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QJM. 2014 Oct;107(10):799-803. doi: 10.1093/qjmed/hcu077. Epub 2014 Apr 10.

'Time-to-amphotericin B' in cryptococcal meningitis in a European low-prevalence setting: analysis of diagnostic delays.

Author information

1
From the Department of Infectious Diseases, Vivantes Auguste-Viktoria Klinikum, Berlin and Department of Mathematics and Computer Science, Freie Universität Berlin, Germany juri.katchanov@charite.de.
2
From the Department of Infectious Diseases, Vivantes Auguste-Viktoria Klinikum, Berlin and Department of Mathematics and Computer Science, Freie Universität Berlin, Germany.

Abstract

BACKGROUND:

Cryptococcal meningitis is a rare disease in Europe, resulting in delayed recognition and slower initiation of specific treatment.

AIM:

To analyse the time-to-treatment and the factors that delay the diagnosis and treatment in the low-prevalence setting of a European centre.

DESIGN:

Retrospective review

METHODS:

We reviewed full medical records of all adult patients with cryptococcal meningitis referred to an HIV centre in Berlin, Germany in 10-year period between 1st of October 2003 and 31st of September 2013. Multivariant statistics with bootstrap-resampling were performed.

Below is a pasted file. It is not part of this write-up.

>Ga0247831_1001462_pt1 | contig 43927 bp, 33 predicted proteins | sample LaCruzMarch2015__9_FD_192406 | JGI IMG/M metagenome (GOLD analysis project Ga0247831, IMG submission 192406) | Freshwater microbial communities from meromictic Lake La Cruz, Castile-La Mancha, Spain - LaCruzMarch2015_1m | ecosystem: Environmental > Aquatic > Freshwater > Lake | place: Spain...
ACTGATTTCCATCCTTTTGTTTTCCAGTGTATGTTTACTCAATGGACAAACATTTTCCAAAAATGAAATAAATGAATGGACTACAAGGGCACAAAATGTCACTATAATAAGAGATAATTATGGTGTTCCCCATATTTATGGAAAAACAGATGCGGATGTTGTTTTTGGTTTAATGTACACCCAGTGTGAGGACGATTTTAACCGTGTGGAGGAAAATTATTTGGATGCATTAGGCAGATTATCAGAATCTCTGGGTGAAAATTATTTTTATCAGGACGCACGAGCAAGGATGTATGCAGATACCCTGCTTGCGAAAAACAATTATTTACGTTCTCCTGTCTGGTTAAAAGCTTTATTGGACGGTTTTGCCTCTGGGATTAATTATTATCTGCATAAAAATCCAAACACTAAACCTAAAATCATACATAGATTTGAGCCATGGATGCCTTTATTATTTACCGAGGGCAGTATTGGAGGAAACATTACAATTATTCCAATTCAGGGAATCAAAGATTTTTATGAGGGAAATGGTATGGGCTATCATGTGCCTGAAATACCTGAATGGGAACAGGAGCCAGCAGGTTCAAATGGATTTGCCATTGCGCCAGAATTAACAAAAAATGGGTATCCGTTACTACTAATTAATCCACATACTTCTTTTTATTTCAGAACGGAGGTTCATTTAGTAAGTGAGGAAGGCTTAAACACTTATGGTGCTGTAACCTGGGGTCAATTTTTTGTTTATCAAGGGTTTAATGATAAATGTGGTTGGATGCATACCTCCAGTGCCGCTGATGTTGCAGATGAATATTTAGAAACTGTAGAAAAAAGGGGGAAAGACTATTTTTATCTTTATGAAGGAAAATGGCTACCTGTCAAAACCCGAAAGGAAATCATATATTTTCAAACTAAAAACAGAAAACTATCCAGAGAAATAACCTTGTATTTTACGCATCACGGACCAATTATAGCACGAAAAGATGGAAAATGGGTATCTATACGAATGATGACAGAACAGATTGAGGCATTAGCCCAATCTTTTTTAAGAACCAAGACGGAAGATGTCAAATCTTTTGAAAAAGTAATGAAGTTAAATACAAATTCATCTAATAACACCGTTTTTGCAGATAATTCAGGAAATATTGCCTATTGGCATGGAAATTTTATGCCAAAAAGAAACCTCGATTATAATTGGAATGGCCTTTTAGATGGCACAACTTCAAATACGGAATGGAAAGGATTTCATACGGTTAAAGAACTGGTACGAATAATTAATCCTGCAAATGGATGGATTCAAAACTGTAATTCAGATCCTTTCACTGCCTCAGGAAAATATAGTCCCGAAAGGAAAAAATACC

RESULTS:

We identified 19 patients with a diagnosis of HIV-related cryptococcal meningitis (0.55% of all consecutive HIV-infected patients). In almost half of our patients the diagnosis was not considered initially on admission to the secondary care centre and the first diagnostic clue being an accidental positive blood, cerebrospinal fluid or bronchoalveolar lavage culture growing Cryptococcus neoformans. The median time-to-treatment was 5 days (range: 1-16). Known positive HIV status accelerated the time-to-diagnosis (p < 0.05) by a median of 1.89 days, whereas the CSF cell count ≤ 10/µl delayed diagnosis by a median time of 1.93 days (p < 0.1).

CONCLUSIONS:

Diagnostic delays could be avoided by encouraging practising physicians (i) to consider cryptococcal meningitis in immunosuppressed HIV-infected patients irrespective of neurological symptoms; (ii) to test for India ink, cryptococcal antigen and fungal cultures in immunosuppressed HIV-infected patients with normal CSF; (iii) to consider a possibility of underlying HIV infection in patients with unknown HIV status presenting with meningitis; and (iv) to consider early targeted HIV testing in persons at risk according to locally validated criteria.

PMID:
24722846
DOI:
10.1093/qjmed/hcu077
[Indexed for MEDLINE]

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